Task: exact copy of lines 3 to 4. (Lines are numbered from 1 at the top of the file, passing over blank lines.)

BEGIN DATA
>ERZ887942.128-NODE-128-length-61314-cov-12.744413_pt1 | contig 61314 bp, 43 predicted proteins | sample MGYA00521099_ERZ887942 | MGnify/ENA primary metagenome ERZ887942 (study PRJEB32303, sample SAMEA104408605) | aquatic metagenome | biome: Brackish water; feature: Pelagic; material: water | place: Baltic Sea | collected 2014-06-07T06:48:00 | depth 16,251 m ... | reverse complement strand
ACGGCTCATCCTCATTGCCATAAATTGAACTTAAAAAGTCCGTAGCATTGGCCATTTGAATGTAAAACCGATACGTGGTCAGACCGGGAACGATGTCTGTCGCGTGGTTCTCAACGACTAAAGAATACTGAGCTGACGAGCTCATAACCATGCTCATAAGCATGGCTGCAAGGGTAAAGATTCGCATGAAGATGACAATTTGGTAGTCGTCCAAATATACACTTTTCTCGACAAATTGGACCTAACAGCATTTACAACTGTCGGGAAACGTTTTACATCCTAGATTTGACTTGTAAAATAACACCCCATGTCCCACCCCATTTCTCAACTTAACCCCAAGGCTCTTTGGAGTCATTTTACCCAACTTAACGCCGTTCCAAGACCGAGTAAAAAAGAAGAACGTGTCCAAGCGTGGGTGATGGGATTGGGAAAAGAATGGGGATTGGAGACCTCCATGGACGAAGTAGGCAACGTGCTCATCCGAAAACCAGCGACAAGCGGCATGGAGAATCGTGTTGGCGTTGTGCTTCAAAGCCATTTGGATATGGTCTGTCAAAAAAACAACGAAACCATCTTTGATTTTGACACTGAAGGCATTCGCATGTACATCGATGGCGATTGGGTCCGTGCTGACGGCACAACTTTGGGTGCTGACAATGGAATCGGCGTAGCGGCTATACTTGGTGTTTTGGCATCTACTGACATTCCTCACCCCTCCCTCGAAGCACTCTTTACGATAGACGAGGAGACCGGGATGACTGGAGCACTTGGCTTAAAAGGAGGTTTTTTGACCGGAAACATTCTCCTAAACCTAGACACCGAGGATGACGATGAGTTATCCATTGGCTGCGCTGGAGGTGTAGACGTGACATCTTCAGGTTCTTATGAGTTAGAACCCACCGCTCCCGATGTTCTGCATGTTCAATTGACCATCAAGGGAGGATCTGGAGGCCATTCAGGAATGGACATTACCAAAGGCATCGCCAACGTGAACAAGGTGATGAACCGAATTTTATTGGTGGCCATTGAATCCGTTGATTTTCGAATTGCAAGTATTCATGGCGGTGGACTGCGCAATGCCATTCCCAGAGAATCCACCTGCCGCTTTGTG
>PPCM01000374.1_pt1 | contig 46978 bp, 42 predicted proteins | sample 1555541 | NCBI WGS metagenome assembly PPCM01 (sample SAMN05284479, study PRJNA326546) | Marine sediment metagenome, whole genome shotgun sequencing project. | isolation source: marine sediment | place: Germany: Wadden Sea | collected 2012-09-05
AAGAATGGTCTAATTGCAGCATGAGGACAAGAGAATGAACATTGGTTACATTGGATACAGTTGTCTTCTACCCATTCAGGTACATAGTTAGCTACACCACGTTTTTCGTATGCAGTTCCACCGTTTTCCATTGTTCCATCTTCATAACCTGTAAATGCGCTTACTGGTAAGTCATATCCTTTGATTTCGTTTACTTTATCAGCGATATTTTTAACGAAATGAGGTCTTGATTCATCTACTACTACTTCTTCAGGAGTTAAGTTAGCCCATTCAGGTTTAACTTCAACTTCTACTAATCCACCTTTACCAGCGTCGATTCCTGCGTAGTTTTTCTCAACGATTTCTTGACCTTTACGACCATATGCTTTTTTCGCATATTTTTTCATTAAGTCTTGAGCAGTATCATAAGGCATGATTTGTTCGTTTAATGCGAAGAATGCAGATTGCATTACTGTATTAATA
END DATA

>PPCM01000374.1_pt1 | contig 46978 bp, 42 predicted proteins | sample 1555541 | NCBI WGS metagenome assembly PPCM01 (sample SAMN05284479, study PRJNA326546) | Marine sediment metagenome, whole genome shotgun sequencing project. | isolation source: marine sediment | place: Germany: Wadden Sea | collected 2012-09-05
AAGAATGGTCTAATTGCAGCATGAGGACAAGAGAATGAACATTGGTTACATTGGATACAGTTGTCTTCTACCCATTCAGGTACATAGTTAGCTACACCACGTTTTTCGTATGCAGTTCCACCGTTTTCCATTGTTCCATCTTCATAACCTGTAAATGCGCTTACTGGTAAGTCATATCCTTTGATTTCGTTTACTTTATCAGCGATATTTTTAACGAAATGAGGTCTTGATTCATCTACTACTACTTCTTCAGGAGTTAAGTTAGCCCATTCAGGTTTAACTTCAACTTCTACTAATCCACCTTTACCAGCGTCGATTCCTGCGTAGTTTTTCTCAACGATTTCTTGACCTTTACGACCATATGCTTTTTTCGCATATTTTTTCATTAAGTCTTGAGCAGTATCATAAGGCATGATTTGTTCGTTTAATGCGAAGAATGCAGATTGCATTACTGTATTAATA